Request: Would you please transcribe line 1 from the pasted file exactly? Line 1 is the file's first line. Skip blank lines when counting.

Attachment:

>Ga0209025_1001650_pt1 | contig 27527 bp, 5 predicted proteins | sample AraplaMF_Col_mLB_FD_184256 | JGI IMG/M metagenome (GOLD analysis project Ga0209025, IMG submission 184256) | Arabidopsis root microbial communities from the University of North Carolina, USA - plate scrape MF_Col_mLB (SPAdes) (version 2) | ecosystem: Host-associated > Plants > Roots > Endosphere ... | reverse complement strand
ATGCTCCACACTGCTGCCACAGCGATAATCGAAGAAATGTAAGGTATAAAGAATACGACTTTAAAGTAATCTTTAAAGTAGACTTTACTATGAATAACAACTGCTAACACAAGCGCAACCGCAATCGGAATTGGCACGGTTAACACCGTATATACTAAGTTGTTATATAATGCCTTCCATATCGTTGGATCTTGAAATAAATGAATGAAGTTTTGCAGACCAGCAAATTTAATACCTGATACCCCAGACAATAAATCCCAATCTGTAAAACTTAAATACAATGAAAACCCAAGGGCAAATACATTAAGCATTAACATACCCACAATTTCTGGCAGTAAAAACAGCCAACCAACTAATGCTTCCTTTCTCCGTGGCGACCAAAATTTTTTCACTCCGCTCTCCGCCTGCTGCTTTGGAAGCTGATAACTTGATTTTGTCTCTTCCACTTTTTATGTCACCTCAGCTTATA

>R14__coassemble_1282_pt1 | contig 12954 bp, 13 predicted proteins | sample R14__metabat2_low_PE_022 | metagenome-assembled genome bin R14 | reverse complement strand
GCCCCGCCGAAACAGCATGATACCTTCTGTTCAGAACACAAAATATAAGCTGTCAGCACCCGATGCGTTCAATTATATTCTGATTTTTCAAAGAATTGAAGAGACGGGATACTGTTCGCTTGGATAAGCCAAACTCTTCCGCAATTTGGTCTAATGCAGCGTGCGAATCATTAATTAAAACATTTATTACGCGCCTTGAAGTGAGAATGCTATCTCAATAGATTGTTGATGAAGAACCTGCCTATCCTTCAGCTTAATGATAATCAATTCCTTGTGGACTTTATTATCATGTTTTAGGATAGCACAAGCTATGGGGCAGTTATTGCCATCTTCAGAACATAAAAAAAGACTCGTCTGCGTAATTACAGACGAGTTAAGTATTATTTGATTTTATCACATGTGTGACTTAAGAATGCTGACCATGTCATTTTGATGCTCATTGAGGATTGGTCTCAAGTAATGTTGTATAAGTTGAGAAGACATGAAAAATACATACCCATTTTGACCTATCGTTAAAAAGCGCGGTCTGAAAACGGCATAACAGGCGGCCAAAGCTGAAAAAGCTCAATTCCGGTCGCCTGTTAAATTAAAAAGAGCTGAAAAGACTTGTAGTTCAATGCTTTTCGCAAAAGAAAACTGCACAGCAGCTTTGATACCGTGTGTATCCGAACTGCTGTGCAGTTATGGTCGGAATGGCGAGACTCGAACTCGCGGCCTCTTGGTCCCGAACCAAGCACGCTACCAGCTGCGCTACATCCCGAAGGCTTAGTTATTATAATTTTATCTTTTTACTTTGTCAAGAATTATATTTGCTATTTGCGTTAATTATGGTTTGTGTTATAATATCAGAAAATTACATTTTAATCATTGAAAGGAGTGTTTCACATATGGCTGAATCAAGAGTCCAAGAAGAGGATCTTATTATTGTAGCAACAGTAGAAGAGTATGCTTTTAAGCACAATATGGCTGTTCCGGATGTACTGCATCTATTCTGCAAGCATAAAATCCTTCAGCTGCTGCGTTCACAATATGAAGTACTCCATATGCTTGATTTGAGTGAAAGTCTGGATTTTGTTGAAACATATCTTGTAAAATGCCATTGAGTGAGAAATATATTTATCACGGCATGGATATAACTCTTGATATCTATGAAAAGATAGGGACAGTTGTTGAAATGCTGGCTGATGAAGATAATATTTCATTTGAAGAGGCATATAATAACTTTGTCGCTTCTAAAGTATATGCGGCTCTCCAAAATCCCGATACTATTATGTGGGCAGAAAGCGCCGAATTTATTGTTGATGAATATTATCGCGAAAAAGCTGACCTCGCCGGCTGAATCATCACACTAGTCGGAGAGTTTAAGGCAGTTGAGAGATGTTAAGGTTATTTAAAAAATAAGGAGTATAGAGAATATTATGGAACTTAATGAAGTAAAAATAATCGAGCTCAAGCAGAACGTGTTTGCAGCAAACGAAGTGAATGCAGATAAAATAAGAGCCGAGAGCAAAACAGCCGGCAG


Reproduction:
>Ga0209025_1001650_pt1 | contig 27527 bp, 5 predicted proteins | sample AraplaMF_Col_mLB_FD_184256 | JGI IMG/M metagenome (GOLD analysis project Ga0209025, IMG submission 184256) | Arabidopsis root microbial communities from the University of North Carolina, USA - plate scrape MF_Col_mLB (SPAdes) (version 2) | ecosystem: Host-associated > Plants > Roots > Endosphere ... | reverse complement strand